City of Edinburgh Council tenants urged to give views on new rent proposals
The City of Edinburgh Council is once again asking tenants to give their feedback on rent proposals and the financial pressures they face.
With one month to go until this year’s consultation closes on 17 December, tenants across the capital are being reminded to share views on the rates rent could be set at next year and how this money should be invested to create more and better housing.
The full scale of the city’s housing challenge was highlighted earlier this month when the council officially declared a Housing Emergency in Edinburgh. This followed news that up to 5,000 households a night are now living in temporary accommodation due to homelessness and a shortage of affordable housing.
A budget strategy report published last month also reveals the gap between the amount of funding Edinburgh needs to improve housing and the budget available to achieve this, which is primarily funded by tenants paying rent and government grants.
By raising rent levels, the council could ensure homes meet statutory energy efficiency standards set by the Scottish Government, build hundreds of new affordable homes to help people who are currently homeless and improve the landlord service it provides.
Up to 80% of tenants in Edinburgh receive assistance with their rent, with costs covered by housing benefits or Universal Credit. The council intends to extend its Tenant Hardship Fund to support households who aren’t entitled to this support to access funding if they struggle to afford an increase in rent.
Councillor Jane Meagher, housing, homelessness and fair work convener, said: “Providing a better service to our tenants, improving their homes, and building more places for people to live is at heart of our housing budget strategy.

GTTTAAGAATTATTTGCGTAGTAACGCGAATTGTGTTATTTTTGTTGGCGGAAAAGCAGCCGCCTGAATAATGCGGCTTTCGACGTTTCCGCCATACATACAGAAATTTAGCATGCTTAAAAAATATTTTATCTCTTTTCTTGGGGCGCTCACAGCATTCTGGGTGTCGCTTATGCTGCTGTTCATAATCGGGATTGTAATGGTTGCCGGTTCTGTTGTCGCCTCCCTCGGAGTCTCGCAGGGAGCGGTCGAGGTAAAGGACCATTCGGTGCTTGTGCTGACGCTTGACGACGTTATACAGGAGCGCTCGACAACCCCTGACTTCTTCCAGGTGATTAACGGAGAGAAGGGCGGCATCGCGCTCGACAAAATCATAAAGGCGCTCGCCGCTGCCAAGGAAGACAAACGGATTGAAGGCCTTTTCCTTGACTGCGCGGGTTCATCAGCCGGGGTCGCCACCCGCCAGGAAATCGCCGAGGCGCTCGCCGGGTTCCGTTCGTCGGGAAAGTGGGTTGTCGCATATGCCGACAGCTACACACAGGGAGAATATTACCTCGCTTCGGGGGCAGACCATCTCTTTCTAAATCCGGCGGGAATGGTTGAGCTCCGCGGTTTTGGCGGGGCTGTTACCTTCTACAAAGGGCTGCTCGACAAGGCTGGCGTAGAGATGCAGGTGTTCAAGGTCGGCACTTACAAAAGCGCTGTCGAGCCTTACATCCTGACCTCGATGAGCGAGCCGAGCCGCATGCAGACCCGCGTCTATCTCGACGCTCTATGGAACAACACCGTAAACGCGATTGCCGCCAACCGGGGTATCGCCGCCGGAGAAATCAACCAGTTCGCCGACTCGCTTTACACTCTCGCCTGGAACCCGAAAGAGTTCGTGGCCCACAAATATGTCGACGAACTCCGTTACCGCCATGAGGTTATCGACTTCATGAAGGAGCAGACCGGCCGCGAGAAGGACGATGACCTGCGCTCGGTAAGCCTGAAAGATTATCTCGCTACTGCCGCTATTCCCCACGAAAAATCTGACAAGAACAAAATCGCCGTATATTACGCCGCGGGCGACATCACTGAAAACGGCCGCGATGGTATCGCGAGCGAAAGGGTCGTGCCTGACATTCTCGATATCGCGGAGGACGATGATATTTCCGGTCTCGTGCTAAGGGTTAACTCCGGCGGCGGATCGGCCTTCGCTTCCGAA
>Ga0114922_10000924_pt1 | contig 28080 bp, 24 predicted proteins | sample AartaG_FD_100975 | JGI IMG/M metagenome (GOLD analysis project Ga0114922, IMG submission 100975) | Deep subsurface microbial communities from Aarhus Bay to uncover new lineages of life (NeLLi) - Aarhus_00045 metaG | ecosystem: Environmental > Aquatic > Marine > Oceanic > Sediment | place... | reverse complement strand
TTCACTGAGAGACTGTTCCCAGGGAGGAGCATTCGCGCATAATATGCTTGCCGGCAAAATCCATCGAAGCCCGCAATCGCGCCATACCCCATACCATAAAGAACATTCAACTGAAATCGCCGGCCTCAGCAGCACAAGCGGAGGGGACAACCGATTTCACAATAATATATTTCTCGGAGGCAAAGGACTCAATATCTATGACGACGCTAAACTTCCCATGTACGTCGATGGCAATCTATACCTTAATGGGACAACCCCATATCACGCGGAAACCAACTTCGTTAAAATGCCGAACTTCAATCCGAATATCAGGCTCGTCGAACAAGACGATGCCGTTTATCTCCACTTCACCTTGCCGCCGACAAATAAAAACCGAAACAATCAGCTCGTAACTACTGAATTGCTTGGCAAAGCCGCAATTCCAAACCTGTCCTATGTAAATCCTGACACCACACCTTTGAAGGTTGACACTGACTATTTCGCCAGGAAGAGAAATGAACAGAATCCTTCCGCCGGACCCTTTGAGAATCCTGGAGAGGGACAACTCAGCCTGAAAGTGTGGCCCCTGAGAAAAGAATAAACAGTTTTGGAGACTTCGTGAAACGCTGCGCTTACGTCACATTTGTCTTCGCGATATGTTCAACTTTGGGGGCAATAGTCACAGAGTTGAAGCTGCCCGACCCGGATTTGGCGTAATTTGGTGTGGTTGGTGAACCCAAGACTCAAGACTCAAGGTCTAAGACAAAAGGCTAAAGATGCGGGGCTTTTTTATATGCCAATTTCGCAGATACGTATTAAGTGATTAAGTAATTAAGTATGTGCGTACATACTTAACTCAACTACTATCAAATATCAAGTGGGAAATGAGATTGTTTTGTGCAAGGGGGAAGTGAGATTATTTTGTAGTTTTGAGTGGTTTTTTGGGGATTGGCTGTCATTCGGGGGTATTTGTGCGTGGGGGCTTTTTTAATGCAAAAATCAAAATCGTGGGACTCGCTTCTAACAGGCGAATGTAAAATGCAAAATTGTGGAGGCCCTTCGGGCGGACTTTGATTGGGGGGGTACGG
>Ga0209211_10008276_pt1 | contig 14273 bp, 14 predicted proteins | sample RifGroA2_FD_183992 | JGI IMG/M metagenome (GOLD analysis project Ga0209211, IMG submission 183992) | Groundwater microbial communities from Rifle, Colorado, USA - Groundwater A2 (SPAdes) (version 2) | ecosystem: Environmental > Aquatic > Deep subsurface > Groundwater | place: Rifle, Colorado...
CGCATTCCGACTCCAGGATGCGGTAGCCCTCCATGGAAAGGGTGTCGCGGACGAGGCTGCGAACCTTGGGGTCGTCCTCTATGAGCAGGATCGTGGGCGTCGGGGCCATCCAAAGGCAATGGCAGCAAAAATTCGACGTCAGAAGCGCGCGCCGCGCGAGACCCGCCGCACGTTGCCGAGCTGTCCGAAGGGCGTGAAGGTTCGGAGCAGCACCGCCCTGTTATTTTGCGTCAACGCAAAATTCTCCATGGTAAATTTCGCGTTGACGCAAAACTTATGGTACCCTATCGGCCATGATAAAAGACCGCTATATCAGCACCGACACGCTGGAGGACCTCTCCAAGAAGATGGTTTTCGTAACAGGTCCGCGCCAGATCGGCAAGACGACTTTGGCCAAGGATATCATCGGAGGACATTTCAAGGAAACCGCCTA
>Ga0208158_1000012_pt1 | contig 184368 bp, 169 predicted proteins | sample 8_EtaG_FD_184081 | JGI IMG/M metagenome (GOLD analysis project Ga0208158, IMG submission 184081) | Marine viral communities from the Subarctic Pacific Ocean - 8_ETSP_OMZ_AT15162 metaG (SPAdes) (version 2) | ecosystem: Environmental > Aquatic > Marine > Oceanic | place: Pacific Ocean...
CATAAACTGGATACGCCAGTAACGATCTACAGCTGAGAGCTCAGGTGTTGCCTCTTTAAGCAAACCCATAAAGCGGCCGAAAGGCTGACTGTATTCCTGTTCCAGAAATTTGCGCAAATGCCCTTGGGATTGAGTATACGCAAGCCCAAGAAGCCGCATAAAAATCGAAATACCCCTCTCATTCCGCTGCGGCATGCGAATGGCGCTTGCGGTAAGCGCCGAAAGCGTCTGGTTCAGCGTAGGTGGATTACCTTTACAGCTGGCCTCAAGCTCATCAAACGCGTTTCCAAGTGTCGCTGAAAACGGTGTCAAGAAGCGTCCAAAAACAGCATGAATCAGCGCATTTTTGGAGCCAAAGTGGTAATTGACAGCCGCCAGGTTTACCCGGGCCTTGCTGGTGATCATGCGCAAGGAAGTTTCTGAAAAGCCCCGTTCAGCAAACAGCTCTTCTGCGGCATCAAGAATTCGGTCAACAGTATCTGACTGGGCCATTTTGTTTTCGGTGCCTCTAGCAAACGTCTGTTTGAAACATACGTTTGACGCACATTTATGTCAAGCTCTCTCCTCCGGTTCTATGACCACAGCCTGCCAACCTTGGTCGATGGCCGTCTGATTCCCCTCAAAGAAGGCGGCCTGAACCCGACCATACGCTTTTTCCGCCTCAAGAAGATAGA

“We recognise that this year will be particularly challenging for all residents with rising inflation, spiralling prices, and the wider cost-of-living crisis. These price hikes are affecting us too and we’re seeing the cost of running our housing services increase, at a time when we desperately need to invest in new and better homes and tackle rising homelessness. That’s why we have declared a Housing Emergency, so we can work with partners to help everyone who needs a safe place to call home.
“In our last consultation tenants told us they want us to invest in homes to make them more energy efficient and that they need more affordable homes. So, we are looking forward to hearing from our tenants again and hope this consultation allows them the opportunity to have their voices heard.
Alongside charging a higher rent for newly built homes and newly modernised homes, the council is considering three possible rent increase options.
- 4.1% increase each year for the next five years to deliver the council’s existing plan. This would help to deliver 2,000 new social rented homes and upgrade 5,200 existing homes to modern and high energy efficiency standards in the next ten years. The average weekly rent would increase by £4.31.
- 5.0% increase each year for the next five years to be in line with inflation. It would help to deliver 2,300 new social rented homes and upgrade 5,600 existing homes to modern and high energy efficiency standards in the next ten years. The average weekly rent would increase by £5.25.
- 8.4% increase each year for the next five years to deliver the council’s pre-Covid investment plan. It would help to deliver 3,560 new social rented homes and upgrade 12,400 existing homes to modern and high energy efficient standards in the next ten years. The average weekly rent would increase by £8.83.
No decisions on rents or how the council spends the Housing Revenue Account in the next financial year will be made until February 2024, when the council sets a housing revenue budget as part of a wider budget setting process.